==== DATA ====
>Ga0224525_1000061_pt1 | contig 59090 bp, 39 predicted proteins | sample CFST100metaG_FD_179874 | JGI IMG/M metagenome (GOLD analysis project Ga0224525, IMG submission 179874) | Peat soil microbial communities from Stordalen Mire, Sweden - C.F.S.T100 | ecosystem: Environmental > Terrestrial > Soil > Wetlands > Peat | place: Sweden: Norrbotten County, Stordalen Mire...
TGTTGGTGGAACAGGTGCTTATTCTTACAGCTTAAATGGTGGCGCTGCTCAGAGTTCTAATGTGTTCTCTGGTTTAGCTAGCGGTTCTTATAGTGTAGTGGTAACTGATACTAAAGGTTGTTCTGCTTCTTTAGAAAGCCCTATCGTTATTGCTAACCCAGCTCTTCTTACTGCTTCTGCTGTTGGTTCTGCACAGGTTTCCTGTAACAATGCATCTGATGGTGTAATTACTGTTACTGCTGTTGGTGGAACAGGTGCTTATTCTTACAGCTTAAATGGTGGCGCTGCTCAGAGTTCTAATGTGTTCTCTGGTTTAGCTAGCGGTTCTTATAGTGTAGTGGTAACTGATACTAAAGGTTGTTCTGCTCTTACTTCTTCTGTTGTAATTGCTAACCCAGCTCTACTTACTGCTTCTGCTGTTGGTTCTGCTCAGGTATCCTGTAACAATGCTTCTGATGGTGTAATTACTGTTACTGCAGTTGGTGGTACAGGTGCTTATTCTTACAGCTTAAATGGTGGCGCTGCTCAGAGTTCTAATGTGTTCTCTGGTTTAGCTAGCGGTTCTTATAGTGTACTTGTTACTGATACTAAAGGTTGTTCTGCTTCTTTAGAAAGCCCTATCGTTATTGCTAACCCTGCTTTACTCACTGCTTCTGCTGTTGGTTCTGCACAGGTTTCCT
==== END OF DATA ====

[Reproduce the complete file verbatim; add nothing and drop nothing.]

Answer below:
>Ga0224525_1000061_pt1 | contig 59090 bp, 39 predicted proteins | sample CFST100metaG_FD_179874 | JGI IMG/M metagenome (GOLD analysis project Ga0224525, IMG submission 179874) | Peat soil microbial communities from Stordalen Mire, Sweden - C.F.S.T100 | ecosystem: Environmental > Terrestrial > Soil > Wetlands > Peat | place: Sweden: Norrbotten County, Stordalen Mire...
TGTTGGTGGAACAGGTGCTTATTCTTACAGCTTAAATGGTGGCGCTGCTCAGAGTTCTAATGTGTTCTCTGGTTTAGCTAGCGGTTCTTATAGTGTAGTGGTAACTGATACTAAAGGTTGTTCTGCTTCTTTAGAAAGCCCTATCGTTATTGCTAACCCAGCTCTTCTTACTGCTTCTGCTGTTGGTTCTGCACAGGTTTCCTGTAACAATGCATCTGATGGTGTAATTACTGTTACTGCTGTTGGTGGAACAGGTGCTTATTCTTACAGCTTAAATGGTGGCGCTGCTCAGAGTTCTAATGTGTTCTCTGGTTTAGCTAGCGGTTCTTATAGTGTAGTGGTAACTGATACTAAAGGTTGTTCTGCTCTTACTTCTTCTGTTGTAATTGCTAACCCAGCTCTACTTACTGCTTCTGCTGTTGGTTCTGCTCAGGTATCCTGTAACAATGCTTCTGATGGTGTAATTACTGTTACTGCAGTTGGTGGTACAGGTGCTTATTCTTACAGCTTAAATGGTGGCGCTGCTCAGAGTTCTAATGTGTTCTCTGGTTTAGCTAGCGGTTCTTATAGTGTACTTGTTACTGATACTAAAGGTTGTTCTGCTTCTTTAGAAAGCCCTATCGTTATTGCTAACCCTGCTTTACTCACTGCTTCTGCTGTTGGTTCTGCACAGGTTTCCT